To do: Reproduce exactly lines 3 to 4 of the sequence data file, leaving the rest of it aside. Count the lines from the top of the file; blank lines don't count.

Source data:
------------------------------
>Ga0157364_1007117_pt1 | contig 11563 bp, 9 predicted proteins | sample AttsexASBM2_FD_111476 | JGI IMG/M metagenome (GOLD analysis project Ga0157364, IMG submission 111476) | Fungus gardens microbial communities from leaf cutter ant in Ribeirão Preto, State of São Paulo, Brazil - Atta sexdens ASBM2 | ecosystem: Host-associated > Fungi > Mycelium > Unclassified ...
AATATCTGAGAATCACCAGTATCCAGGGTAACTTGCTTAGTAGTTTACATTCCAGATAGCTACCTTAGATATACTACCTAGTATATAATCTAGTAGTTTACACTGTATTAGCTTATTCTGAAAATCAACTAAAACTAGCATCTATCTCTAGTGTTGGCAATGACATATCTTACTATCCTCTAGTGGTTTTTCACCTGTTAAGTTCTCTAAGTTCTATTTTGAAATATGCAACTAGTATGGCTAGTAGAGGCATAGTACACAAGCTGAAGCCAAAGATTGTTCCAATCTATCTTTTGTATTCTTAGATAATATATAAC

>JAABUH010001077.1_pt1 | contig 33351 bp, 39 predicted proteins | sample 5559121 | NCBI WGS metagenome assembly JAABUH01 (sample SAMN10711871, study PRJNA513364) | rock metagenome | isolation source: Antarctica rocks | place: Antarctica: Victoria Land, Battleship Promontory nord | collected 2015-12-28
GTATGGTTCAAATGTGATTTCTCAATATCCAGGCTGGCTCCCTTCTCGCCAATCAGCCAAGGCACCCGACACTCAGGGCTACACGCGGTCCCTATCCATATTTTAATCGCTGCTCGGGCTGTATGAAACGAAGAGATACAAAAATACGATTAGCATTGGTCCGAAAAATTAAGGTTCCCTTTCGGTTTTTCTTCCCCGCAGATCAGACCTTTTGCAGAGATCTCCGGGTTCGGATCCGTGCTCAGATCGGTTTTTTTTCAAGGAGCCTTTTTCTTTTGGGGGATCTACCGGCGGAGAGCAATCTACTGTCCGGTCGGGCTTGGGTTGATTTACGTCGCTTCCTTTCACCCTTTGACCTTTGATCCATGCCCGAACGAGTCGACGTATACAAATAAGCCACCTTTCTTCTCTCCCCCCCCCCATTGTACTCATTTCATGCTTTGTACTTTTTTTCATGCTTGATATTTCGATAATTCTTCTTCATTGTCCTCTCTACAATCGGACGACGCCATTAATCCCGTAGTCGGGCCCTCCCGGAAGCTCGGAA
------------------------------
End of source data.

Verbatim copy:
>JAABUH010001077.1_pt1 | contig 33351 bp, 39 predicted proteins | sample 5559121 | NCBI WGS metagenome assembly JAABUH01 (sample SAMN10711871, study PRJNA513364) | rock metagenome | isolation source: Antarctica rocks | place: Antarctica: Victoria Land, Battleship Promontory nord | collected 2015-12-28
GTATGGTTCAAATGTGATTTCTCAATATCCAGGCTGGCTCCCTTCTCGCCAATCAGCCAAGGCACCCGACACTCAGGGCTACACGCGGTCCCTATCCATATTTTAATCGCTGCTCGGGCTGTATGAAACGAAGAGATACAAAAATACGATTAGCATTGGTCCGAAAAATTAAGGTTCCCTTTCGGTTTTTCTTCCCCGCAGATCAGACCTTTTGCAGAGATCTCCGGGTTCGGATCCGTGCTCAGATCGGTTTTTTTTCAAGGAGCCTTTTTCTTTTGGGGGATCTACCGGCGGAGAGCAATCTACTGTCCGGTCGGGCTTGGGTTGATTTACGTCGCTTCCTTTCACCCTTTGACCTTTGATCCATGCCCGAACGAGTCGACGTATACAAATAAGCCACCTTTCTTCTCTCCCCCCCCCCATTGTACTCATTTCATGCTTTGTACTTTTTTTCATGCTTGATATTTCGATAATTCTTCTTCATTGTCCTCTCTACAATCGGACGACGCCATTAATCCCGTAGTCGGGCCCTCCCGGAAGCTCGGAA